Christstollen from Dresden

This Christmas Stollen recipe comes from the handwritten cookbook of my great-grandmother Jenny (1883-1940). It consists of equal parts sultanas and currants. While sultanas are often produced in Turkey from the light, thin-skinned Sultana grapes, the smaller, dark purple to black grapes of the Korinthiaki variety, which originally came from Greece, specifically the area around Corinth, are used for currants. This Stollen is characterized by an incredible juiciness. Usually it should rest for a few days after baking before consumption so that all ingredients can give off their aroma. It can be kept in a large biscuit tin for up to four weeks before it gets too dry. As a typical Christmasbread, the Stollen goes back at least to the first half of the 14th century. In Dresden it appears for the first time in an invoice from the hospital of Saint Bartholomew, where it says that in 1474 the Christmas Stollen was given to the poor as a Christmas gift. The term Stollen also means post, support. So nowadays the Stollen stands for the baby Jesus wrapped in diapers as the supporting force of the Christian faith.

Duration: 2 hours (plus 1 hour resting time )

Amount: 1 big or 2 small Stollen


750 grams of flour (type 550)

500 grams of butter, soft

250 grams of sultanas

250 grams of currants

125 grams of lemon peel

250 grams of raw cane sugar

500 millilitres of milk

80 grams of fresh yeast

Additional butter for brushing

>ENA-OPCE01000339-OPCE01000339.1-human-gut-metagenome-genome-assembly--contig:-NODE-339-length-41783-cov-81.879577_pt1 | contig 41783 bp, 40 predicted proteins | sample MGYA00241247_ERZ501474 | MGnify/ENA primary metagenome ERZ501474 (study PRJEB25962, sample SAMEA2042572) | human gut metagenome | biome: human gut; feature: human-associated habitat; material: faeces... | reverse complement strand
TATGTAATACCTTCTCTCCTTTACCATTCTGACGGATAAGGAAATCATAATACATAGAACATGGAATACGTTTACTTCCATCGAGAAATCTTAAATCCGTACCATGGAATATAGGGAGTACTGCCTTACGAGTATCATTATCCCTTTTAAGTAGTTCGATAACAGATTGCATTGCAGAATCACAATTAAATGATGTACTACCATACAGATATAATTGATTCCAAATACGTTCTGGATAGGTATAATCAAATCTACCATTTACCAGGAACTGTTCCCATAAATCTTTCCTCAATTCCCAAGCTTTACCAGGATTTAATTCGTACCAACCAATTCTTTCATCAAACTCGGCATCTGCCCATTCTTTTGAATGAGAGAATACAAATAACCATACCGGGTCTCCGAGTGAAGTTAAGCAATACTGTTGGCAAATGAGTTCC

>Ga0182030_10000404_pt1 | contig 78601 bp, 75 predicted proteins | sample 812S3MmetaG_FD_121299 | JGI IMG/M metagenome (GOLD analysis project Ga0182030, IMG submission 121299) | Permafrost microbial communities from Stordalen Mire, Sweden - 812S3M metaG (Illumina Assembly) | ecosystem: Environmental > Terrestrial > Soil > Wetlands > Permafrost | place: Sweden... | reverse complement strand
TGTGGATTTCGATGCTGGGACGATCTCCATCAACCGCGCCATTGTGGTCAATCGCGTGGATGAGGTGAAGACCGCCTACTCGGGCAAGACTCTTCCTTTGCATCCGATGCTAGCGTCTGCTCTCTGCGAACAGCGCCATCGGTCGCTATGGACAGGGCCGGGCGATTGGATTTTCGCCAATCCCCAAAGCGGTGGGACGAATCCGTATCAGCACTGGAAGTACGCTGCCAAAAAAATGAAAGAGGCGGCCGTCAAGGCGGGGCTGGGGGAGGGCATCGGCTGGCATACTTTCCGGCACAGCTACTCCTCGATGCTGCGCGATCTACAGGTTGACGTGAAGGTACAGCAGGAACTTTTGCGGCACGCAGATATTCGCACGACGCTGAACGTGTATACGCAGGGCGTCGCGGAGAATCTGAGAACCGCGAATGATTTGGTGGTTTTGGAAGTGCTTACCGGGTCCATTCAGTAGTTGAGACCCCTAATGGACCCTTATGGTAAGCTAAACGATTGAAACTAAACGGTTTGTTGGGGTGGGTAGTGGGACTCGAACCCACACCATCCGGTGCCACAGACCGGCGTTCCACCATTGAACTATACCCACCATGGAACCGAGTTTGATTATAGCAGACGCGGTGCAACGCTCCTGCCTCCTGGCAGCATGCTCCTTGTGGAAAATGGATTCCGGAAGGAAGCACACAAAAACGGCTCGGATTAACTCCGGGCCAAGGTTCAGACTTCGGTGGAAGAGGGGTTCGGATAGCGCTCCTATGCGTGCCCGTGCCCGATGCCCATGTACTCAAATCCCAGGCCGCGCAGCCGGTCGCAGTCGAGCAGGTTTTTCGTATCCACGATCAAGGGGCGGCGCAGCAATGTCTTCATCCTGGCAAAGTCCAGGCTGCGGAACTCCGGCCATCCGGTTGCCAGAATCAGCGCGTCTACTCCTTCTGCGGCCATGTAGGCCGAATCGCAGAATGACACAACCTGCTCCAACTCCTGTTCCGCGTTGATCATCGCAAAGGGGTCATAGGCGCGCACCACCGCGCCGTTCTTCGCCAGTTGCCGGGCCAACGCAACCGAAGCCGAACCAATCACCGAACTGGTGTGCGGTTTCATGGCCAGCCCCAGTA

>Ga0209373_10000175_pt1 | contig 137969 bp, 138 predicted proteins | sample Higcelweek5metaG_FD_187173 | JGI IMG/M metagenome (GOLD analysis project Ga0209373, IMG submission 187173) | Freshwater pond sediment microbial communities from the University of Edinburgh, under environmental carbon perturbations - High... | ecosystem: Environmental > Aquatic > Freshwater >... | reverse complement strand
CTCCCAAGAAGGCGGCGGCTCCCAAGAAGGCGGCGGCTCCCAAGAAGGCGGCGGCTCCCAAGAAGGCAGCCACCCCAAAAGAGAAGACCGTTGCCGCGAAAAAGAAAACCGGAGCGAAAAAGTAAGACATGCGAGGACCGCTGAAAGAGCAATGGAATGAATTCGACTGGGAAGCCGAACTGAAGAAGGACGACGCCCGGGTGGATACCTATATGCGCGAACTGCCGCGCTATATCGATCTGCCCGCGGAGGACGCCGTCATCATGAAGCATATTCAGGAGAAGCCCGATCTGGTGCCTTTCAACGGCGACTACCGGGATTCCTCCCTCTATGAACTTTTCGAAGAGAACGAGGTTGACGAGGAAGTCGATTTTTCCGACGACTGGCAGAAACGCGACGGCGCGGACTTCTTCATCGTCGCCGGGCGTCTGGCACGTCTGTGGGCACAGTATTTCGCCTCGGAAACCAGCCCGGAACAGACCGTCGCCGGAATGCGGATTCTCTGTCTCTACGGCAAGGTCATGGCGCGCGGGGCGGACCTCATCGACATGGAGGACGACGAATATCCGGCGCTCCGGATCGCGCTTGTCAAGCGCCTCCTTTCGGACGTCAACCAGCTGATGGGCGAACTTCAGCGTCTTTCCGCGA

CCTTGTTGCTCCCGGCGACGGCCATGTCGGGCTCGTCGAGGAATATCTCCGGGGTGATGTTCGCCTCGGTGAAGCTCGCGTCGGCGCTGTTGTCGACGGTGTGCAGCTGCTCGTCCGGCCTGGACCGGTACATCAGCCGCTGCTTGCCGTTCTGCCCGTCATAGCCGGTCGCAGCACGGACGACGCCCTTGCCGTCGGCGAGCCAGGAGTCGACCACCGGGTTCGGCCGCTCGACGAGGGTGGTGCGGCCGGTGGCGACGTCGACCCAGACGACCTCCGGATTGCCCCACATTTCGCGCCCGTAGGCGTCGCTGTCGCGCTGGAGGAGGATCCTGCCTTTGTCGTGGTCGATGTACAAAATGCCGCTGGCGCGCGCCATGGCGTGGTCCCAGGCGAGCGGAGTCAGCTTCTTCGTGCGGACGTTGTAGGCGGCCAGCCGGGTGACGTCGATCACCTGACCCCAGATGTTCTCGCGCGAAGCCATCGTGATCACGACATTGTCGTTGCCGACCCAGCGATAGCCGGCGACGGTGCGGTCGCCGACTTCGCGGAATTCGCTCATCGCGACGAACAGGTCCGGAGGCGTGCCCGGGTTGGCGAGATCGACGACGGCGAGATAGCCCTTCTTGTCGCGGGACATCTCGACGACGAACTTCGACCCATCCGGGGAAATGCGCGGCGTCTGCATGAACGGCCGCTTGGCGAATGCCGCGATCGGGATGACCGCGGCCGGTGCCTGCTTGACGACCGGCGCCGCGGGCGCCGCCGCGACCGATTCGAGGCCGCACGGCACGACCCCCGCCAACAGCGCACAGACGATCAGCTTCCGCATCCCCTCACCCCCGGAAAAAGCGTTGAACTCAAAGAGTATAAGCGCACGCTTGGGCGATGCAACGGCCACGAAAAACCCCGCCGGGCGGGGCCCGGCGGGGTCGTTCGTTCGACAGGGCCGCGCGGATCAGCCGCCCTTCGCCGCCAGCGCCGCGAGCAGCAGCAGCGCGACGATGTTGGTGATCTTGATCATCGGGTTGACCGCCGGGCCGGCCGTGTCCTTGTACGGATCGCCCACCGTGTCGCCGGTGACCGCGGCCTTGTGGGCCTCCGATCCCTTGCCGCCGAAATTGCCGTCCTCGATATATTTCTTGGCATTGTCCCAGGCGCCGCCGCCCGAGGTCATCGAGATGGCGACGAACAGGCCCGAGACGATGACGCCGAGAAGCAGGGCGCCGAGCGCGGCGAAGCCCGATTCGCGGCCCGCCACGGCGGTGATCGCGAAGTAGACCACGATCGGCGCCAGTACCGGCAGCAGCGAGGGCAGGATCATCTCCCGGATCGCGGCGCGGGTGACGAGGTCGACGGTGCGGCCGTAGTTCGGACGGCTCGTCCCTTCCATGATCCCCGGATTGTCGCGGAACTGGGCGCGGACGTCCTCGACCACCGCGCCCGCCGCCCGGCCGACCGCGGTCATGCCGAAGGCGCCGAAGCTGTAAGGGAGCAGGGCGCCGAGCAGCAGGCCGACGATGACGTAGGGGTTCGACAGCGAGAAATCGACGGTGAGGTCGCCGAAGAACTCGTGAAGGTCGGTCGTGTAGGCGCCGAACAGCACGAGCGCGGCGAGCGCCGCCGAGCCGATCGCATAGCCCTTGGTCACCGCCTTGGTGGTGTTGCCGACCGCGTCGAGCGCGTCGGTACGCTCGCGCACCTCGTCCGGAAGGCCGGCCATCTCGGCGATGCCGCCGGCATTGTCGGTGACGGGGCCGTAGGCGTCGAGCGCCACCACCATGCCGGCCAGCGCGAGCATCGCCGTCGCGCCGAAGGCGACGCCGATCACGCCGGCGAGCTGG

Cinnamon and sugar mixture

Icing sugar or fine white sugar


1. Sift the flour into a large bowl.

2. Put the crumbled yeast in a well in the middle of the flour and mix with some of the lukewarm milk to form a soft dough.

3. Now mix in the butter, sultanas, currants, lemon peel, and the rest of the milk with a wooden spoon.

4. Let the dough rise in a warm place covered with a kitchen towel.

5. After it has risen, shape one, two, or even three loaves of bread. To do so, form a rather rectangular loaf and roll it out with the rolling pin from the inside out, so that two large dough bulges remain on the left and right. Briefly press the right bulge with the rolling pin and fold the left bulge over into this hollow. Press the left-hand side lightly in again with the rolling pin so that the typical shape of the Stollen is created.

6. Brush the Christmas Stollen with melted butter and sprinkle with a cinnamon & sugar mixture.

7. Bake in the preheated oven at 200° C for 1 1 1/2 hours. Please note that the smaller the loaves, the shorter the baking time!!

8. If necessary, cover the stollen loosely with baking parchment or aluminum foil after 1 hour so that it does not turn too brown.

9. After baking, coat the Stollen again with melted butter and sprinkle thickly with icing sugar or fine white sugar so that it looks white.

Tip: With yeast dough, it helps to do the thumb test. Press gently into the baked dough with your thumb and it will spring back into its original position if it is baked through. If it doesn't do that, leave it in the oven for a few minutes longer.

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